Questions From Readers
● Each year the Society receives a number of inquiries regarding various aspects of the Lord’s evening meal. In reply to these the following is given:
The celebration of our Lord’s death is at once a joyous and a serious occasion. It merits faithful attention to all the details, especially on the part of the congregation overseers, even as we may be certain that Jesus was careful about all the requirements regarding the Passover.
The bread that is used must be unleavened. Its being unleavened pictures Jesus’ sinlessness. His body being perfect and complete, nothing was required to be added to it. So also, nothing such as salt or shortening should be added in the making of the unleavened bread. Besides, to add anything to improve its taste would detract from its being the “bread of affliction.”—Deut. 16:3; 1 Cor. 5:6-8.
Jewish matzos may or may not meet these requirements, this depending upon how they are made. It may be necessary to bake your own unleavened bread, as is done each year at the Brooklyn Bethel. The brother doing the baking uses the following recipe: One cup of (whole wheat) flour mixed with two and a quarter cups of water. Beat thoroughly in a bowl and then pour batter on medium-hot frying pan as if baking pancakes, baking them on both sides. After they become firm place them in a baking pan and bake them in an oven at 325 degrees until crisp.
As for the wine, this should, first of all, be fermented wine. There can be no question about Jesus’ using fermented wine and not grape juice. Grape juice cannot burst old wine bottles. Indeed, it was only because Jesus did not scruple against drinking wine that his foes accused him of being “given to drinking wine.” Besides, grape juice does not remain unfermented from the time of the grape harvest in the fall until spring, the Passover season, the time Jesus instituted the memorial of his death. The testimony of Jewish history confirms that fermented wine was used at the Passover.—Matt. 9:17; 11:19.
The wine must also be red. Only red wine is a fitting symbol of blood; it should be the “blood of the grape.” Further, as the blood of Jesus was wholly adequate, sufficient in itself, requiring no additions, so should the “fruit of the vine” be that is used to picture it. The wine used, therefore, should be unsweetened; most Jewish Passover wines are greatly sweetened and therefore unsuitable. It should also not be fortified; that is, nothing like brandy should have been added to it to increase its alcohol content, as is the case with port wine. Likewise, no herbs or spices should be added to it, as is done with vermouths and such wines as Dubonnet. Homemade, unsweetened red wine is acceptable as also are Burgundy, Chianti, claret and zinfandel, to mention the more common types of red wines.—Deut. 32:14.
The emblems should be on hand and passed to each one present, even though it may seem certain that none profess to be of the remnant. Each one should go on record as to his firm conviction of what his hopes are, heavenly or earthly, on the basis of God’s dealings with him, by partaking or not partaking at the time the emblems are handed to him. Those professing to be of the remnant should therefore not be segregated and the emblems passed only to them. A separate blessing will be asked over first the bread, which should then be passed, and next the wine, which will thus be passed by itself. The cup should be a large and common cup, although several may be used if the congregation is a large one. Fastidious objections to such on the basis of sanitation are not to be considered. Small individual cups cannot picture the common sharing in the blood of Christ, even as small individual wafers, such as are used by the Roman Catholic Church in the Mass, would spoil the picture of one loaf. It should also be noted that there is no need to keep the emblems covered until just before they are served, as this smacks of religious mysteriousness and ceremonialism, which are to be avoided.—Rom. 8:16, 17, 24, 25; 1 Cor. 10:15-17.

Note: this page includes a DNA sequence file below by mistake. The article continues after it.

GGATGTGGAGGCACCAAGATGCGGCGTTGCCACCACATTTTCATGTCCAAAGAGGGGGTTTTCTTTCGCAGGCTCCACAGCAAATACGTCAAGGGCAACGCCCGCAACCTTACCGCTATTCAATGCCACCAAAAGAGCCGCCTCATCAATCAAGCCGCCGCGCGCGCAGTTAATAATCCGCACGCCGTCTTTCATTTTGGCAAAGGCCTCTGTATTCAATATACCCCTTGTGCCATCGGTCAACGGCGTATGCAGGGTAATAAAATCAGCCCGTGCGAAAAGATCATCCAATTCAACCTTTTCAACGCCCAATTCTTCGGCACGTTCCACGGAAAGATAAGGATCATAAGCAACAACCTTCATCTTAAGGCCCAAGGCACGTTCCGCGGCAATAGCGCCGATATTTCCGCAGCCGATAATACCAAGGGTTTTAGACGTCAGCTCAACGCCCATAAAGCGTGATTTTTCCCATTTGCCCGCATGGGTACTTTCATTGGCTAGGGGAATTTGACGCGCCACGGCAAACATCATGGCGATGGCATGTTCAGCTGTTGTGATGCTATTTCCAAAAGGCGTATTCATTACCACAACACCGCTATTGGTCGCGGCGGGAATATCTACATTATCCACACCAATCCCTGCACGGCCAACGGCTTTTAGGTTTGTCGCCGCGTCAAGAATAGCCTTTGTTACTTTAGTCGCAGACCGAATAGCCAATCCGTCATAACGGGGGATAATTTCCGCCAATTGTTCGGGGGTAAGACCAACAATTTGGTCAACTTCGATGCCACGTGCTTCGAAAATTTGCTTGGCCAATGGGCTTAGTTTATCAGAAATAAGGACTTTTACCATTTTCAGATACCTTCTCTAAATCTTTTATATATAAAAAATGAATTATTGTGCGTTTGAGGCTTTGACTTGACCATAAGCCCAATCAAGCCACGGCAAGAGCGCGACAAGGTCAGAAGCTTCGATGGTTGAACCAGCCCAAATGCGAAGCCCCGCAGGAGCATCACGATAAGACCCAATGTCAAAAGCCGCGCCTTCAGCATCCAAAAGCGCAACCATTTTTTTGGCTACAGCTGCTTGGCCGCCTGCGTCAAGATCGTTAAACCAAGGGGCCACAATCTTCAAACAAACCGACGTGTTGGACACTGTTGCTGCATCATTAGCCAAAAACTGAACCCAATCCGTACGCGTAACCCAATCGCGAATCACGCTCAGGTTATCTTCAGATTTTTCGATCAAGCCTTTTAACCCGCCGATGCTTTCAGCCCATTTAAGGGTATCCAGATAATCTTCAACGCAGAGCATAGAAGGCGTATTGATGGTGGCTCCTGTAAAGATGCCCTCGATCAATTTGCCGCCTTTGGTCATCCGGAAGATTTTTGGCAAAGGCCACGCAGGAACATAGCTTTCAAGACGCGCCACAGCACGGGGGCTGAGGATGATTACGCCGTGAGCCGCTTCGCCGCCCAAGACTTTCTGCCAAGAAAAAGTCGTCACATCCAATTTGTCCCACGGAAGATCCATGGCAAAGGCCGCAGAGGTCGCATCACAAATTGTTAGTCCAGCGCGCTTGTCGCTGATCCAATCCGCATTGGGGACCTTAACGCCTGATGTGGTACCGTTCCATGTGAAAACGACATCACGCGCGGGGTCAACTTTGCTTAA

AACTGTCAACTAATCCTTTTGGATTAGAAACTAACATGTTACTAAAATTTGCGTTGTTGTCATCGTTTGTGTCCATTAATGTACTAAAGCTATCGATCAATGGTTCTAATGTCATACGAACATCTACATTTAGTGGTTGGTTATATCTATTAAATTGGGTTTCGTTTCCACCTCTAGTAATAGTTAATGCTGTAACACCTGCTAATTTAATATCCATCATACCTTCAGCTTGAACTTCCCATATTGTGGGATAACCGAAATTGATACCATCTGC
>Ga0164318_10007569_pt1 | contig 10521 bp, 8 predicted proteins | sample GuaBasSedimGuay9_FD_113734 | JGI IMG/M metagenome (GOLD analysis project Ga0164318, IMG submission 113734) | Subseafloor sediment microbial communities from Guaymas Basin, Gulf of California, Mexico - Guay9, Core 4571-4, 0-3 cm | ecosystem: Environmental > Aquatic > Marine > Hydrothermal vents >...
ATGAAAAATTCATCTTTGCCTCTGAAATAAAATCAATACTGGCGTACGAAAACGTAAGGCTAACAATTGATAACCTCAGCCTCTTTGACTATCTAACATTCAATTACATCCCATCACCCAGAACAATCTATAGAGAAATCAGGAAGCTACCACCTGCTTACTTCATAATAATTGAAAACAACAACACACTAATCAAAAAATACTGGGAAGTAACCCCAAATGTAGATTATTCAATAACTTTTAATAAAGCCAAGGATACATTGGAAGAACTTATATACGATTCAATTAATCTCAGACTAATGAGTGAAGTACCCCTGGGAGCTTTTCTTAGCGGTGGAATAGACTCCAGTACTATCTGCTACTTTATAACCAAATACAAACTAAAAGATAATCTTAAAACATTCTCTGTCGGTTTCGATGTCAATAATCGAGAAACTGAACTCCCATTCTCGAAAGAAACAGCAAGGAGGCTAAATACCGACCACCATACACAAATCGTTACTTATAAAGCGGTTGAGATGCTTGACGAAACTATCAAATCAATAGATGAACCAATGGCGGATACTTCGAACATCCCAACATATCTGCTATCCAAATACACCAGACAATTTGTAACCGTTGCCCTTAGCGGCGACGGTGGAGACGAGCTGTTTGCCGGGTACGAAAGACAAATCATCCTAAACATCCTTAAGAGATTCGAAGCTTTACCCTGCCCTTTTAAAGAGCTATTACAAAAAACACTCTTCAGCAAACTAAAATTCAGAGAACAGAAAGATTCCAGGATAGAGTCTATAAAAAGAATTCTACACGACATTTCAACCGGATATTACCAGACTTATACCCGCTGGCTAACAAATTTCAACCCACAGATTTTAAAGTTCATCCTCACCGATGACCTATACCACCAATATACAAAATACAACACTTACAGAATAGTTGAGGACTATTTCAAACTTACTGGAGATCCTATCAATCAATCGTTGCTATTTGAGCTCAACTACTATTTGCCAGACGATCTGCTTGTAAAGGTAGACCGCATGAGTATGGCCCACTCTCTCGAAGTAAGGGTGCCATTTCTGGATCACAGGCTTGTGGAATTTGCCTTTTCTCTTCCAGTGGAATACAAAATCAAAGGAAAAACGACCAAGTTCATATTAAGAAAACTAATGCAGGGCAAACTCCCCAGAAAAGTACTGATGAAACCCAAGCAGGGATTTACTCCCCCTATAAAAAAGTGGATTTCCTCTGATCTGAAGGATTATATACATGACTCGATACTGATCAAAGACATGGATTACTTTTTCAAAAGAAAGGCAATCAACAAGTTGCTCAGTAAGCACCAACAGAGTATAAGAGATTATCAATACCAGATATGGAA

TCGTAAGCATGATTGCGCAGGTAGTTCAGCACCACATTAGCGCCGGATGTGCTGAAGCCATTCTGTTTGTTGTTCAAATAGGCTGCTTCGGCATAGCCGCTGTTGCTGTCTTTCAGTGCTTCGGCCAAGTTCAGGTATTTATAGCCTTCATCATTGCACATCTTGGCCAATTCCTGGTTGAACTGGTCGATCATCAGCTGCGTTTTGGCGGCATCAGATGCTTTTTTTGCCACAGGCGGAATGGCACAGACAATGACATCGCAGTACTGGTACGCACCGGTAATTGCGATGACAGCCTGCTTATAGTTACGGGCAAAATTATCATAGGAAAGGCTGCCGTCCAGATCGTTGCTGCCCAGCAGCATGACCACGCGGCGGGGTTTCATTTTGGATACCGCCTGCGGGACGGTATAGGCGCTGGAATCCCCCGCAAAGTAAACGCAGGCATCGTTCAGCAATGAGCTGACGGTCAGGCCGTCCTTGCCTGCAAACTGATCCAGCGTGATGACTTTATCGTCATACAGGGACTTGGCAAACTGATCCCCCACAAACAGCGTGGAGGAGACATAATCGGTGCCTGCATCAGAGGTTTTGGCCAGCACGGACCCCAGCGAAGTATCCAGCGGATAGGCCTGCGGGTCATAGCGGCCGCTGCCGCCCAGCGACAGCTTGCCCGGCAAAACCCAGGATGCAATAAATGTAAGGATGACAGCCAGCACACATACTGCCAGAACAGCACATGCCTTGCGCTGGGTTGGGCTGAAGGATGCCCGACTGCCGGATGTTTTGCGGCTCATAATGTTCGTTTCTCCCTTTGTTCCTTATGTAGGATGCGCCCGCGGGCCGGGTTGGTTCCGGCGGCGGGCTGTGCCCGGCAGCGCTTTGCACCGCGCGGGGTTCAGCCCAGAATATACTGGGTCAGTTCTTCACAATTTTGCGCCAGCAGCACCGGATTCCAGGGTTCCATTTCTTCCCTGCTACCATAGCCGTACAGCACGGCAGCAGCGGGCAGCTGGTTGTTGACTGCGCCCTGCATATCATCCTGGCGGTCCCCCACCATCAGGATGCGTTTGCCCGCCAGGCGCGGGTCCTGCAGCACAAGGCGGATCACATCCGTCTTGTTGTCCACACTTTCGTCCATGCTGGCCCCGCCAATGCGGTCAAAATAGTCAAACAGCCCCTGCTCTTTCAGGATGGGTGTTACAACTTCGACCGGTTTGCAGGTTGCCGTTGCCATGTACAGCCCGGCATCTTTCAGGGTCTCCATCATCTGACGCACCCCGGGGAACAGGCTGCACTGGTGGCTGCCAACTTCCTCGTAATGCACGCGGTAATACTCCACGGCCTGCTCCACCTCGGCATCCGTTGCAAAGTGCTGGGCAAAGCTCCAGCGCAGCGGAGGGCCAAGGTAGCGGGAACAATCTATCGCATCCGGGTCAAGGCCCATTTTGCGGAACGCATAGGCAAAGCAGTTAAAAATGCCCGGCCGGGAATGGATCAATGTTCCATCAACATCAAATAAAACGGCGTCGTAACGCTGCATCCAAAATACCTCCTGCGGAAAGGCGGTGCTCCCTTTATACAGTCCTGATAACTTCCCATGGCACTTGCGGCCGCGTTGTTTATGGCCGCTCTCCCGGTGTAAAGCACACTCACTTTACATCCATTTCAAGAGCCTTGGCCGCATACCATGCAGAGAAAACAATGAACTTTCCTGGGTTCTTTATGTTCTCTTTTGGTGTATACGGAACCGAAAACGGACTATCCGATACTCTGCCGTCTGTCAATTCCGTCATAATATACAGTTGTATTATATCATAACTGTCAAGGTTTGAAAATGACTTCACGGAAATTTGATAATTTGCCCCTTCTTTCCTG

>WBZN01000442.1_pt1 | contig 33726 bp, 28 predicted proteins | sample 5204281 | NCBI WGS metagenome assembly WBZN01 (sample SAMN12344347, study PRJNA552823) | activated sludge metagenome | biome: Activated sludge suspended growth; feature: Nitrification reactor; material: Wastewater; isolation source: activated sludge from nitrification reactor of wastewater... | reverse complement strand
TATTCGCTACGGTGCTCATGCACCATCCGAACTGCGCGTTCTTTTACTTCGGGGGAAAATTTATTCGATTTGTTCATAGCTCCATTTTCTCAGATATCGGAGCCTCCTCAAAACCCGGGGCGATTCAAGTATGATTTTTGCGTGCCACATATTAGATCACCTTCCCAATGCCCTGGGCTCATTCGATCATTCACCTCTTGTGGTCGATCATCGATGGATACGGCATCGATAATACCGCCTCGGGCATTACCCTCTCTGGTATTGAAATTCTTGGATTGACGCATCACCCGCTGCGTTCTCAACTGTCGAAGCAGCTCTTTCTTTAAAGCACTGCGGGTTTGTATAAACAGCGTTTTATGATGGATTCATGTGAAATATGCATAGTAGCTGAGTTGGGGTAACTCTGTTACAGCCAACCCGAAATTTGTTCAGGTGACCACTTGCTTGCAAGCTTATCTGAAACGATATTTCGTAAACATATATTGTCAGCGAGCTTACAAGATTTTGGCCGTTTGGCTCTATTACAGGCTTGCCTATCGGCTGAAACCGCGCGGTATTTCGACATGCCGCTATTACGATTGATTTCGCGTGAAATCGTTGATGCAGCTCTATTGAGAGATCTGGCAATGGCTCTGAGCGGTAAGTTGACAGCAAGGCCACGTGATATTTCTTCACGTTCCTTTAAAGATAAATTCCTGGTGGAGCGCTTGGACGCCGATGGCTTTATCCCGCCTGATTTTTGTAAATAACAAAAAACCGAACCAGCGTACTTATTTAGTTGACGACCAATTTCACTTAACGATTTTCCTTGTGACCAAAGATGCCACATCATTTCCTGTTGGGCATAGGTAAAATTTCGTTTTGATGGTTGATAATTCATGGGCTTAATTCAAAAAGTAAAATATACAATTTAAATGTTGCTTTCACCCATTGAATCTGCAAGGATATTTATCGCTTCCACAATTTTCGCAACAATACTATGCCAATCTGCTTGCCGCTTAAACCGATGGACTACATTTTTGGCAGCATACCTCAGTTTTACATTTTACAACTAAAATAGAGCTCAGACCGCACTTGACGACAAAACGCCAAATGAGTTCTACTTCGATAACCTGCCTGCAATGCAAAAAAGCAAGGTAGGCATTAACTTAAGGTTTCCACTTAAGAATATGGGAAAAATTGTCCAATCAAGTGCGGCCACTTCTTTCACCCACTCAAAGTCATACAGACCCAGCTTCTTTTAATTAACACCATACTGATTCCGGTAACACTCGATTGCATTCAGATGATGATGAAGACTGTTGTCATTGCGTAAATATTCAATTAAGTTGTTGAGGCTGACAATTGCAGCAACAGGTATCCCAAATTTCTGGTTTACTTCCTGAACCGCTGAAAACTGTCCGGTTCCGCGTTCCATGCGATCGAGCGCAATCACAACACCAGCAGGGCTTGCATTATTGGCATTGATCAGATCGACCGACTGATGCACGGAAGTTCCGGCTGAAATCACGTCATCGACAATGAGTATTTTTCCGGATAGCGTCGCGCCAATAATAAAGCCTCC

Of course, an exception should be made in the case of those of the remnant who, because of infirmity or sickness, are unable to attend. Individual portions are to be supplied to these, regardless of their age or physical condition, by a brother competent to discuss the occasion with them briefly. Such are to be considered as both attenders and partakers. Disfellowshiped persons are not welcome. Should they attend and partake, they would not be counted. Likewise, if any newcomers who are not yet baptized partake of the emblems, they should not be counted.
What if any professing to be of the remnant should, due to circumstances beyond their control, be absolutely prevented from observing the Memorial and partaking of the emblems? It would seem that the merciful and loving provision that Jehovah made for celebrating the Passover a month later by those Jews ceremonially unclean on Nisan 14 would apply in their case. The individual member of the remnant would therefore observe a personal memorial of Christ’s death on the fourteenth day of the following month, Iyar according to the Jewish calendar, or just thirty days later.—Num. 9:9-14.
What remains of the emblems after the Memorial celebration is over may be taken home and eaten the way any other food is. There is nothing particularly sacred about it after the event. But surely these emblems should not be consumed right after the Lord’s evening meal at the Kingdom Hall and in a spirit of levity, as has happened on occasion. “Let all things take place decently and by arrangement” is counsel that is especially appropriate for the Memorial of Christ’s death.—1 Cor. 14:40.